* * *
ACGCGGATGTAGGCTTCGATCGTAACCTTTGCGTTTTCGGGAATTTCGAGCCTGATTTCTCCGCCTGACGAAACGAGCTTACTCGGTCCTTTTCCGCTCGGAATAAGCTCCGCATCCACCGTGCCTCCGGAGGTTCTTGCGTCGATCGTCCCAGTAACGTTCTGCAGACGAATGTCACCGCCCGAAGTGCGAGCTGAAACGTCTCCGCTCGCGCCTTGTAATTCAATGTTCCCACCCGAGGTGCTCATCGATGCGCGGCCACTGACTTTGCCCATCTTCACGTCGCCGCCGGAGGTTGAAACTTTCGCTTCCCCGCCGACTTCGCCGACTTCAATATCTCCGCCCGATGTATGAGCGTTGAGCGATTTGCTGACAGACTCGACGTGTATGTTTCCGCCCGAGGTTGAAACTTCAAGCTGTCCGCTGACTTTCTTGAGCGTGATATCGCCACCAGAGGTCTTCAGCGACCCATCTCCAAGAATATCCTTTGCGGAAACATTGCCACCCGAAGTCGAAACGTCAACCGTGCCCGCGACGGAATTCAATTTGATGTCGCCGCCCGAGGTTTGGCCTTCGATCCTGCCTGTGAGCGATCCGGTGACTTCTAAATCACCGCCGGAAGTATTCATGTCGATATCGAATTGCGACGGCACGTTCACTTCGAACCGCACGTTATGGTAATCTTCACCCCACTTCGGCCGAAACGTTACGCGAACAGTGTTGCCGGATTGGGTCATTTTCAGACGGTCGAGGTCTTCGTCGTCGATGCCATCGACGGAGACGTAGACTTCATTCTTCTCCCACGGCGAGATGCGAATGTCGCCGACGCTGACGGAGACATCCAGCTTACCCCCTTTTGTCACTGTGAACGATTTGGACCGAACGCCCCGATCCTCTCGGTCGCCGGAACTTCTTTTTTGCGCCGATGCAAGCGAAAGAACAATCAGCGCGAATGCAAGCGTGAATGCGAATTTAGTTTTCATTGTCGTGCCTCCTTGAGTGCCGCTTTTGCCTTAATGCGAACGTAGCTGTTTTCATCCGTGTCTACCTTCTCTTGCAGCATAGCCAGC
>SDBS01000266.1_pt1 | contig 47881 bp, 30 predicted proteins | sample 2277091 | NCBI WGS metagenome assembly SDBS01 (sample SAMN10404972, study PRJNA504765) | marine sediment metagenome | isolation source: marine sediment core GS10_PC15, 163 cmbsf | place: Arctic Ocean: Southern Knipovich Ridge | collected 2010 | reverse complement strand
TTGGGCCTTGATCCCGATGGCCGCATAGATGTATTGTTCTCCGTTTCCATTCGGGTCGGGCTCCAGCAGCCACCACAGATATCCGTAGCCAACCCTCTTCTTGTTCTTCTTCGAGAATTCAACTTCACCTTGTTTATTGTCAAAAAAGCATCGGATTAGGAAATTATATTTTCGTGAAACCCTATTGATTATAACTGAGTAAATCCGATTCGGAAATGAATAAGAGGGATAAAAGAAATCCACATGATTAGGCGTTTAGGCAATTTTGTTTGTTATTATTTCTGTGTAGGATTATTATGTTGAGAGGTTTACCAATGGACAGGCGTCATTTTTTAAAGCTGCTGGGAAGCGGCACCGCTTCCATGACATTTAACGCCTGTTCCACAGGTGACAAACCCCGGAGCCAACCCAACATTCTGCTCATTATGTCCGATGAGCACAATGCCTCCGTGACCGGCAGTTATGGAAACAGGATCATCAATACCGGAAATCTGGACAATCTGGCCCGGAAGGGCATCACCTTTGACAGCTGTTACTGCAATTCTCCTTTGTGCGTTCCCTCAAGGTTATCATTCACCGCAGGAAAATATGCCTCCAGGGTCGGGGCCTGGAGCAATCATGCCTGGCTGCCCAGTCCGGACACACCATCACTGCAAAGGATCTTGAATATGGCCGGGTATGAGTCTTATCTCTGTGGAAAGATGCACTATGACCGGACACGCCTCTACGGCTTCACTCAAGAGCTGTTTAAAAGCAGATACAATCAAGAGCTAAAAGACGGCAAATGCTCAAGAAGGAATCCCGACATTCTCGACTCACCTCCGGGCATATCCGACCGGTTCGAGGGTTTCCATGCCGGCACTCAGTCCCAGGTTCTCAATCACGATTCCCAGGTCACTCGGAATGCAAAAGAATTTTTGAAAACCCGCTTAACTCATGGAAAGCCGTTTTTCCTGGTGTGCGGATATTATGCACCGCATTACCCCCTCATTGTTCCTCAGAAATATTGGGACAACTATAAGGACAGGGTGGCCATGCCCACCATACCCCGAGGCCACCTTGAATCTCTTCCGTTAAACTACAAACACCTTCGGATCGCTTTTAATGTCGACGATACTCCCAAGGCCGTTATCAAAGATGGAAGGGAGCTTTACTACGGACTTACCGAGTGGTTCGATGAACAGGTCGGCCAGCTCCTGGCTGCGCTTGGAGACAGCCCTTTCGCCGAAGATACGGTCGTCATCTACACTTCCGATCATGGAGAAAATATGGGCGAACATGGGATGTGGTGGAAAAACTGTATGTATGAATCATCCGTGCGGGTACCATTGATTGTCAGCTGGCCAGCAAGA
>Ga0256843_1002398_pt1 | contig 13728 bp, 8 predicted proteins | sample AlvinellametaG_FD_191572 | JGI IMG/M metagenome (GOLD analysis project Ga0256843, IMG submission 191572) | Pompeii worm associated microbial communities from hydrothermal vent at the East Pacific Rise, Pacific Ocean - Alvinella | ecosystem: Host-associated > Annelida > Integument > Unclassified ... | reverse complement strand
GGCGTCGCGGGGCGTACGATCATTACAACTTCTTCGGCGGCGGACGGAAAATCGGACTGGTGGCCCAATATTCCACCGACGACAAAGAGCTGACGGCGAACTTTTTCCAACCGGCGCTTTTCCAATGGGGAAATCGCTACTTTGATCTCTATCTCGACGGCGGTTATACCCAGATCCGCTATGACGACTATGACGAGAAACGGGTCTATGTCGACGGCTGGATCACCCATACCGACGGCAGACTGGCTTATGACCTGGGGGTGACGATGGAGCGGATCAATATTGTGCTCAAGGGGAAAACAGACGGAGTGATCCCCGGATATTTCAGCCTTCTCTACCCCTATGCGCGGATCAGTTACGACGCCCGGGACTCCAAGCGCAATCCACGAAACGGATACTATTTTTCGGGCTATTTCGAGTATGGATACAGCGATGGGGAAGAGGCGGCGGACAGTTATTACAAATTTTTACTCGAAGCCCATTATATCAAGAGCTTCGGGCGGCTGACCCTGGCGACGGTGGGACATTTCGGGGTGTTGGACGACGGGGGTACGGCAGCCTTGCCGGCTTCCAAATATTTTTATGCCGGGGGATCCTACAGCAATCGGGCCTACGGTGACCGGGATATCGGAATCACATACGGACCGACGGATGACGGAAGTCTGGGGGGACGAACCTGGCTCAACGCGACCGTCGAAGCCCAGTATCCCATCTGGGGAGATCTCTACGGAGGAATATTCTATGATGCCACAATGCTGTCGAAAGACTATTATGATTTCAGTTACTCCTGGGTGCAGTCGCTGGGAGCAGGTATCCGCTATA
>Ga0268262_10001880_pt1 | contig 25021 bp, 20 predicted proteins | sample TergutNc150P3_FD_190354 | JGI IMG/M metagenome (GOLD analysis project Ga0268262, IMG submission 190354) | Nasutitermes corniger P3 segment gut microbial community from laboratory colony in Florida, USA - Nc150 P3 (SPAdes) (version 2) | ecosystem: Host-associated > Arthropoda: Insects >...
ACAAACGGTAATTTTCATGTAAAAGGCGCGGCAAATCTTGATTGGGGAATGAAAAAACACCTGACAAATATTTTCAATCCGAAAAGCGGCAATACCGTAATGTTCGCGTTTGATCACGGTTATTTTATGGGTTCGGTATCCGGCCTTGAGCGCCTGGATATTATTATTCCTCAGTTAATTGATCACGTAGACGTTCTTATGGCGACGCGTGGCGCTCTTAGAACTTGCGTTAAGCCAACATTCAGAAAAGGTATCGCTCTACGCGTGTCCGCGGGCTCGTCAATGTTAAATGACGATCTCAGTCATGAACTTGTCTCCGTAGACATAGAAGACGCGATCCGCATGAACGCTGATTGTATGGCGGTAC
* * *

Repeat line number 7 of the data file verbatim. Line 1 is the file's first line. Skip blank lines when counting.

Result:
ACAAACGGTAATTTTCATGTAAAAGGCGCGGCAAATCTTGATTGGGGAATGAAAAAACACCTGACAAATATTTTCAATCCGAAAAGCGGCAATACCGTAATGTTCGCGTTTGATCACGGTTATTTTATGGGTTCGGTATCCGGCCTTGAGCGCCTGGATATTATTATTCCTCAGTTAATTGATCACGTAGACGTTCTTATGGCGACGCGTGGCGCTCTTAGAACTTGCGTTAAGCCAACATTCAGAAAAGGTATCGCTCTACGCGTGTCCGCGGGCTCGTCAATGTTAAATGACGATCTCAGTCATGAACTTGTCTCCGTAGACATAGAAGACGCGATCCGCATGAACGCTGATTGTATGGCGGTAC